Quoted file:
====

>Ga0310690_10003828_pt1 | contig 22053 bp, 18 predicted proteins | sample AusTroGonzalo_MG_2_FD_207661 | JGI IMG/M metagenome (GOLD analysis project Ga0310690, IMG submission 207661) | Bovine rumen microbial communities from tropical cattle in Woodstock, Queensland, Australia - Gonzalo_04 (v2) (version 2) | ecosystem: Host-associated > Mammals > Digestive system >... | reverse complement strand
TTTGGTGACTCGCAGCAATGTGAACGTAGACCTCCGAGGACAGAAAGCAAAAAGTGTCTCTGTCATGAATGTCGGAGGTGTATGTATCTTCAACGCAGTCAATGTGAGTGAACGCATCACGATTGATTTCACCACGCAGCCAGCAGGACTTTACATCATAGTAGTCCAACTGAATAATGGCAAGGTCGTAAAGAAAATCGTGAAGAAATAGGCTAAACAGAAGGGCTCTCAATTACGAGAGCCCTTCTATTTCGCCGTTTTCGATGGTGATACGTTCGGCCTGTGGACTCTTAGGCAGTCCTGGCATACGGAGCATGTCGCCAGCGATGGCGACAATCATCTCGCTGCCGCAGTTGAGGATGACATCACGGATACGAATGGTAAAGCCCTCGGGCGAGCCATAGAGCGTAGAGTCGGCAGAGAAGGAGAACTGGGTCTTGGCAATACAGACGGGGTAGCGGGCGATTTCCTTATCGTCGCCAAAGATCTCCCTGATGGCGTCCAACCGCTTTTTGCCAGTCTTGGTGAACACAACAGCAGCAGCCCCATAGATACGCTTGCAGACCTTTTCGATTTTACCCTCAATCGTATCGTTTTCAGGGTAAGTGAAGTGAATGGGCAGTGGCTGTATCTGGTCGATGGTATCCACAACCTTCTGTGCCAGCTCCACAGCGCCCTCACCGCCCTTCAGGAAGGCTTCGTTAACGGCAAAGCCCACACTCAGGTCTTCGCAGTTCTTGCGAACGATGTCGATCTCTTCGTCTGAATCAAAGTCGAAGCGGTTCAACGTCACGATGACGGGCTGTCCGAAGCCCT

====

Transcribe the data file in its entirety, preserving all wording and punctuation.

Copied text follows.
>Ga0310690_10003828_pt1 | contig 22053 bp, 18 predicted proteins | sample AusTroGonzalo_MG_2_FD_207661 | JGI IMG/M metagenome (GOLD analysis project Ga0310690, IMG submission 207661) | Bovine rumen microbial communities from tropical cattle in Woodstock, Queensland, Australia - Gonzalo_04 (v2) (version 2) | ecosystem: Host-associated > Mammals > Digestive system >... | reverse complement strand
TTTGGTGACTCGCAGCAATGTGAACGTAGACCTCCGAGGACAGAAAGCAAAAAGTGTCTCTGTCATGAATGTCGGAGGTGTATGTATCTTCAACGCAGTCAATGTGAGTGAACGCATCACGATTGATTTCACCACGCAGCCAGCAGGACTTTACATCATAGTAGTCCAACTGAATAATGGCAAGGTCGTAAAGAAAATCGTGAAGAAATAGGCTAAACAGAAGGGCTCTCAATTACGAGAGCCCTTCTATTTCGCCGTTTTCGATGGTGATACGTTCGGCCTGTGGACTCTTAGGCAGTCCTGGCATACGGAGCATGTCGCCAGCGATGGCGACAATCATCTCGCTGCCGCAGTTGAGGATGACATCACGGATACGAATGGTAAAGCCCTCGGGCGAGCCATAGAGCGTAGAGTCGGCAGAGAAGGAGAACTGGGTCTTGGCAATACAGACGGGGTAGCGGGCGATTTCCTTATCGTCGCCAAAGATCTCCCTGATGGCGTCCAACCGCTTTTTGCCAGTCTTGGTGAACACAACAGCAGCAGCCCCATAGATACGCTTGCAGACCTTTTCGATTTTACCCTCAATCGTATCGTTTTCAGGGTAAGTGAAGTGAATGGGCAGTGGCTGTATCTGGTCGATGGTATCCACAACCTTCTGTGCCAGCTCCACAGCGCCCTCACCGCCCTTCAGGAAGGCTTCGTTAACGGCAAAGCCCACACTCAGGTCTTCGCAGTTCTTGCGAACGATGTCGATCTCTTCGTCTGAATCAAAGTCGAAGCGGTTCAACGTCACGATGACGGGCTGTCCGAAGCCCT